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Recommendations For Driving
I've been on two long (>4000 mile) and a number of medium-length (>1000, but <4000 mile) drives now. Here are my recommendations based on my experiences so far:
When to Travel
There's a good reason that the summer months are the most popular time for vacationing: the daylight hours are longer. I went on my first drive at the end of October 2006, and even though I was on the road by sunrise, it was a constant challenge to fit everything in before sunset. In addition, many places of interest have reduced services after late September, and some are closed entirely during winter months. Even if one of your destinations is open, the roads to it may not be depending on weather conditions.
There are certainly some amazing sights to be seen in the other three seasons; my recommendation would be to visit them individually as opposed to doing a long drive, unless most of your destinations are indoors.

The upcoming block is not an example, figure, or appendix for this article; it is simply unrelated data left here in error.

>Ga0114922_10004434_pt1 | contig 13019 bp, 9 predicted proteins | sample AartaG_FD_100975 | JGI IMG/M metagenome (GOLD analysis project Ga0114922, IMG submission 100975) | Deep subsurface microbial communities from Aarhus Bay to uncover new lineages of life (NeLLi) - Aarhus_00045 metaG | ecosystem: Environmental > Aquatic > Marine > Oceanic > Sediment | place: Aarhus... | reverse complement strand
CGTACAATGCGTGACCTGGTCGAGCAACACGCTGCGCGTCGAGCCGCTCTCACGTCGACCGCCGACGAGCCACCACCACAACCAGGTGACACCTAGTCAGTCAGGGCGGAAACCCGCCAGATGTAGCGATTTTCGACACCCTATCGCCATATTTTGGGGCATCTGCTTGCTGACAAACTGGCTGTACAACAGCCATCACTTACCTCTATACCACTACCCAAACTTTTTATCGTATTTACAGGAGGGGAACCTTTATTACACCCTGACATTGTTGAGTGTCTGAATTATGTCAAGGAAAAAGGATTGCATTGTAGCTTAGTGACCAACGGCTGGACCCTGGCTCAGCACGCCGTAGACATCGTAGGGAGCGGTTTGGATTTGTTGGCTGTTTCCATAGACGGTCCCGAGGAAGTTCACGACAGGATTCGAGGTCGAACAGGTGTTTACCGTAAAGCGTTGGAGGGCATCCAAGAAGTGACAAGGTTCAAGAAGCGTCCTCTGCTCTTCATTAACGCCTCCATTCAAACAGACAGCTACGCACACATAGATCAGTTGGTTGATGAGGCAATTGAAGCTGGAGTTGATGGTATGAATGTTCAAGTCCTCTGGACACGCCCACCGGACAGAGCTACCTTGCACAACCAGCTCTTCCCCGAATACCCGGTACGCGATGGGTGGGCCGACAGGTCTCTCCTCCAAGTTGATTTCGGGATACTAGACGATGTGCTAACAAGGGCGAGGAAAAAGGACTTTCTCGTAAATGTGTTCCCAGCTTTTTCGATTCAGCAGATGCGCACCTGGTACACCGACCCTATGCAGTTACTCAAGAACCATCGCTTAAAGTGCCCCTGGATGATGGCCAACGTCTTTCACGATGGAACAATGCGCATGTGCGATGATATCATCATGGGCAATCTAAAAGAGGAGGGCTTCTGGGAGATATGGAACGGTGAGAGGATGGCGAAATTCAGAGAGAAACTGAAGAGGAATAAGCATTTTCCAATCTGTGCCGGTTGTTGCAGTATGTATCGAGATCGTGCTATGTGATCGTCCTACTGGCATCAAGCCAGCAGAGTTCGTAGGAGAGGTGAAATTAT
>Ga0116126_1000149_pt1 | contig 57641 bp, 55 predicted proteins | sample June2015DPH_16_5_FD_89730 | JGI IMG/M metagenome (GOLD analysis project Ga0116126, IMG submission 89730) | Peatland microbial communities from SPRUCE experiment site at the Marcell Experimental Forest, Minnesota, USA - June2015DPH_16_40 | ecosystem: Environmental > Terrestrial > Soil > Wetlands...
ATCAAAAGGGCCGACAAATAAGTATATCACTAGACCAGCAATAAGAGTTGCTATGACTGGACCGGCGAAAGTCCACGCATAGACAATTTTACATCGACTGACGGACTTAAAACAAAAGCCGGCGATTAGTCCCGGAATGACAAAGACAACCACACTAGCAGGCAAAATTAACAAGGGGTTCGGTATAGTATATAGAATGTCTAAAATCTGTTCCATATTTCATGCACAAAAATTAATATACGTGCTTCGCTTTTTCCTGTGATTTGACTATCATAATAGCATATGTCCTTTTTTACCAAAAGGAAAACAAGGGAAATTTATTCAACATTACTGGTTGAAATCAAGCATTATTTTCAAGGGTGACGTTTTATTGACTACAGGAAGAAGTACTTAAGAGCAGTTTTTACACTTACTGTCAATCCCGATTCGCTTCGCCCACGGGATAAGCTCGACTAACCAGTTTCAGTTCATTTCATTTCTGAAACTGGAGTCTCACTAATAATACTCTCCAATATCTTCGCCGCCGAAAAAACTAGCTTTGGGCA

One potential advantage of ignoring this advice is that during the colder months, most potentially-dangerous wildlife will be hibernating, or at least staying in its den/cave/tunnel. My 2006 drive was through many states with supposedly enormous rattlesnake populations, but I never saw any.
What to Bring
- A map (preferably several). For long drives, I've printed (very large) maps of my route, so that I can chart my progress using a highlighter. I have an old laptop with a GPS receiver and mapping software to capture an electronic version of the actual route, as well as provide guidance if I leave my intended route. If I'm entering a state I haven't been to before or am unfamiliar with, I'll buy a laminated map from a gas station as a third level of redundancy, because getting lost is not fun. There are two main manufacturers of these maps - Rand-McNally, and Universal. Rand-McNally's maps are of much better construction, so I recommend buying those exclusively because they're generally the same price as Universal's. Most gas stations will only stock one or the other. These maps don't provide as much detail as a large, unlaminated map, but they won't fall apart in the rain either. Many states have free, detailed paper maps at the "welcome centers" or rest areas near their borders, so you can usually pick up one of those too if you like.